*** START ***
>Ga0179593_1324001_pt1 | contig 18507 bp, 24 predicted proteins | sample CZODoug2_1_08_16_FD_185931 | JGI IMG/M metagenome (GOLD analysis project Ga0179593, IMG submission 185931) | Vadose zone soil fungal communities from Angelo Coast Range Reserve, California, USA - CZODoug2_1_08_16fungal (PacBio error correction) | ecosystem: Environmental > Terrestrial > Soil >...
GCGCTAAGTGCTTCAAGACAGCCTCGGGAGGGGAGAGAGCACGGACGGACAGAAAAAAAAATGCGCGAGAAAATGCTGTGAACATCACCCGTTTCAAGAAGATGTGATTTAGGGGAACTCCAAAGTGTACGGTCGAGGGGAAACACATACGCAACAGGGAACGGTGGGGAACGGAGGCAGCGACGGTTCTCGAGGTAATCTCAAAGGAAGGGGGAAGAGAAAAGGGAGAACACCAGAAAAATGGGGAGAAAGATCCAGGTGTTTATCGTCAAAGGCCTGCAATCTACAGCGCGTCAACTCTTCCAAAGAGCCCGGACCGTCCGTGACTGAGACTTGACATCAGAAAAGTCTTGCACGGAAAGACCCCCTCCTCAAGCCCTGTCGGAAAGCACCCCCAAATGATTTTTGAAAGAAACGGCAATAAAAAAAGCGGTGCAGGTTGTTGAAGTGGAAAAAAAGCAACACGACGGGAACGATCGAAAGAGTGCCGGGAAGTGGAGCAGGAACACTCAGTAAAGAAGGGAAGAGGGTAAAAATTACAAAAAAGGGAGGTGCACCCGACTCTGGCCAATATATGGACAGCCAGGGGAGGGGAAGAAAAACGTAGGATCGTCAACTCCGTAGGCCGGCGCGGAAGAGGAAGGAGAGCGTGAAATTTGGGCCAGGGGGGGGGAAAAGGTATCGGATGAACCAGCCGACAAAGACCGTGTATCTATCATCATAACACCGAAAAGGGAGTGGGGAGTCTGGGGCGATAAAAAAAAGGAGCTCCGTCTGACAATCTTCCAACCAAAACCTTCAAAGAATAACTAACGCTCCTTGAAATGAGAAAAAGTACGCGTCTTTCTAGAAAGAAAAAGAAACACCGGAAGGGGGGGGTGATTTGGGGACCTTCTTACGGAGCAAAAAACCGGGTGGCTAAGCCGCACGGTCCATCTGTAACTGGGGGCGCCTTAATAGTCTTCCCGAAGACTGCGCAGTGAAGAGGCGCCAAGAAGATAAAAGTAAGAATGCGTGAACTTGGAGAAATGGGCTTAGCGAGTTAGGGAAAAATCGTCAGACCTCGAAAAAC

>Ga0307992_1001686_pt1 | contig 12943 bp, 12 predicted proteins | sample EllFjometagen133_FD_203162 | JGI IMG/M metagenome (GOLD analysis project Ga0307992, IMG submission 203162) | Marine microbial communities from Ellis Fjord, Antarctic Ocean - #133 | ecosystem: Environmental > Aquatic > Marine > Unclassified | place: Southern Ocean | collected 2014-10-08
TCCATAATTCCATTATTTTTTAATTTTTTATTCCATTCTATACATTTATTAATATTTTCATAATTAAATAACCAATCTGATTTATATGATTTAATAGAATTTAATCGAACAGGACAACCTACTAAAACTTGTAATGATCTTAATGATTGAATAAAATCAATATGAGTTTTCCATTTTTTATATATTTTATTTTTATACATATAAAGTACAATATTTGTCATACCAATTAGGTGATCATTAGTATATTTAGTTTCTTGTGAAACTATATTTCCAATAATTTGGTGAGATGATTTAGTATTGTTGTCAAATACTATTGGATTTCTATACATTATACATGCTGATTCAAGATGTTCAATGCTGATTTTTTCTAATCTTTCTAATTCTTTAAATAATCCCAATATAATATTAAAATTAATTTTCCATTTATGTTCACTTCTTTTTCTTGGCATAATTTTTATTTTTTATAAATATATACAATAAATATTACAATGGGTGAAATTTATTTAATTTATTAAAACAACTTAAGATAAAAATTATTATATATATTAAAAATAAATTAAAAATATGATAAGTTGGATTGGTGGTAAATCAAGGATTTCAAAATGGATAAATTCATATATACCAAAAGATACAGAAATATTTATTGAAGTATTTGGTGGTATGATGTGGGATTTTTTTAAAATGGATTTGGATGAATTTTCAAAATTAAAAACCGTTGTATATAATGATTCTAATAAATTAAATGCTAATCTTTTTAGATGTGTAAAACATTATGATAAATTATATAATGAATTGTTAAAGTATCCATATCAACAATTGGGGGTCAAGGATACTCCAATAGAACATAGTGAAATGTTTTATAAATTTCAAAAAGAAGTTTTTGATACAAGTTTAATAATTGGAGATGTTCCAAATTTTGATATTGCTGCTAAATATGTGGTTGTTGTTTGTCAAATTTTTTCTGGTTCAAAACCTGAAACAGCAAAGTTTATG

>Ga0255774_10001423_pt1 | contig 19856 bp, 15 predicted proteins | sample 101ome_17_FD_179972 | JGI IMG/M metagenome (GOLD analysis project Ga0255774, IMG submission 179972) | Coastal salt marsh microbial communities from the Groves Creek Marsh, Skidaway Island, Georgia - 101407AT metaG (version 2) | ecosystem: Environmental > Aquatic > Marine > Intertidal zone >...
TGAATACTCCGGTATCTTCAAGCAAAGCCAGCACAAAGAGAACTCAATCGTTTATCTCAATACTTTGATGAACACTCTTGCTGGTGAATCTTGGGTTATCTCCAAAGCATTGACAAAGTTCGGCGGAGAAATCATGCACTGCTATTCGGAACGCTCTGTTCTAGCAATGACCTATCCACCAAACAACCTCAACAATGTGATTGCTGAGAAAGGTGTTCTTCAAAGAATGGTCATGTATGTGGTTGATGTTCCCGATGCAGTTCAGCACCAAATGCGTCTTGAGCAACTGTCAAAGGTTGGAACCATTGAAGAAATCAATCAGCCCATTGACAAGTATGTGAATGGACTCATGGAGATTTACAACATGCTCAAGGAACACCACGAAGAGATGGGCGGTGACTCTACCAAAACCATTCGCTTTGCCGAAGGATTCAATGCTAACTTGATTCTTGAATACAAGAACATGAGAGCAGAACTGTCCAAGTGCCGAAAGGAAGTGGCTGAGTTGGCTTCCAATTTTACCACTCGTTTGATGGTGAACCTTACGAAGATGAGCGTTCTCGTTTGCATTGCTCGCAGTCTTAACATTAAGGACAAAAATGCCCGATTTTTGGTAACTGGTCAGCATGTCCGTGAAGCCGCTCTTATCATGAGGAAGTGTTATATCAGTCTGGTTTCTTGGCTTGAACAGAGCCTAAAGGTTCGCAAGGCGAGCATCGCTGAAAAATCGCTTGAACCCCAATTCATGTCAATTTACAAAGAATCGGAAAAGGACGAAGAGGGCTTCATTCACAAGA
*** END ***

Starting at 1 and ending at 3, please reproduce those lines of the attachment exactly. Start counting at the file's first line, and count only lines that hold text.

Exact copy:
>Ga0179593_1324001_pt1 | contig 18507 bp, 24 predicted proteins | sample CZODoug2_1_08_16_FD_185931 | JGI IMG/M metagenome (GOLD analysis project Ga0179593, IMG submission 185931) | Vadose zone soil fungal communities from Angelo Coast Range Reserve, California, USA - CZODoug2_1_08_16fungal (PacBio error correction) | ecosystem: Environmental > Terrestrial > Soil >...
GCGCTAAGTGCTTCAAGACAGCCTCGGGAGGGGAGAGAGCACGGACGGACAGAAAAAAAAATGCGCGAGAAAATGCTGTGAACATCACCCGTTTCAAGAAGATGTGATTTAGGGGAACTCCAAAGTGTACGGTCGAGGGGAAACACATACGCAACAGGGAACGGTGGGGAACGGAGGCAGCGACGGTTCTCGAGGTAATCTCAAAGGAAGGGGGAAGAGAAAAGGGAGAACACCAGAAAAATGGGGAGAAAGATCCAGGTGTTTATCGTCAAAGGCCTGCAATCTACAGCGCGTCAACTCTTCCAAAGAGCCCGGACCGTCCGTGACTGAGACTTGACATCAGAAAAGTCTTGCACGGAAAGACCCCCTCCTCAAGCCCTGTCGGAAAGCACCCCCAAATGATTTTTGAAAGAAACGGCAATAAAAAAAGCGGTGCAGGTTGTTGAAGTGGAAAAAAAGCAACACGACGGGAACGATCGAAAGAGTGCCGGGAAGTGGAGCAGGAACACTCAGTAAAGAAGGGAAGAGGGTAAAAATTACAAAAAAGGGAGGTGCACCCGACTCTGGCCAATATATGGACAGCCAGGGGAGGGGAAGAAAAACGTAGGATCGTCAACTCCGTAGGCCGGCGCGGAAGAGGAAGGAGAGCGTGAAATTTGGGCCAGGGGGGGGGAAAAGGTATCGGATGAACCAGCCGACAAAGACCGTGTATCTATCATCATAACACCGAAAAGGGAGTGGGGAGTCTGGGGCGATAAAAAAAAGGAGCTCCGTCTGACAATCTTCCAACCAAAACCTTCAAAGAATAACTAACGCTCCTTGAAATGAGAAAAAGTACGCGTCTTTCTAGAAAGAAAAAGAAACACCGGAAGGGGGGGGTGATTTGGGGACCTTCTTACGGAGCAAAAAACCGGGTGGCTAAGCCGCACGGTCCATCTGTAACTGGGGGCGCCTTAATAGTCTTCCCGAAGACTGCGCAGTGAAGAGGCGCCAAGAAGATAAAAGTAAGAATGCGTGAACTTGGAGAAATGGGCTTAGCGAGTTAGGGAAAAATCGTCAGACCTCGAAAAAC

>Ga0307992_1001686_pt1 | contig 12943 bp, 12 predicted proteins | sample EllFjometagen133_FD_203162 | JGI IMG/M metagenome (GOLD analysis project Ga0307992, IMG submission 203162) | Marine microbial communities from Ellis Fjord, Antarctic Ocean - #133 | ecosystem: Environmental > Aquatic > Marine > Unclassified | place: Southern Ocean | collected 2014-10-08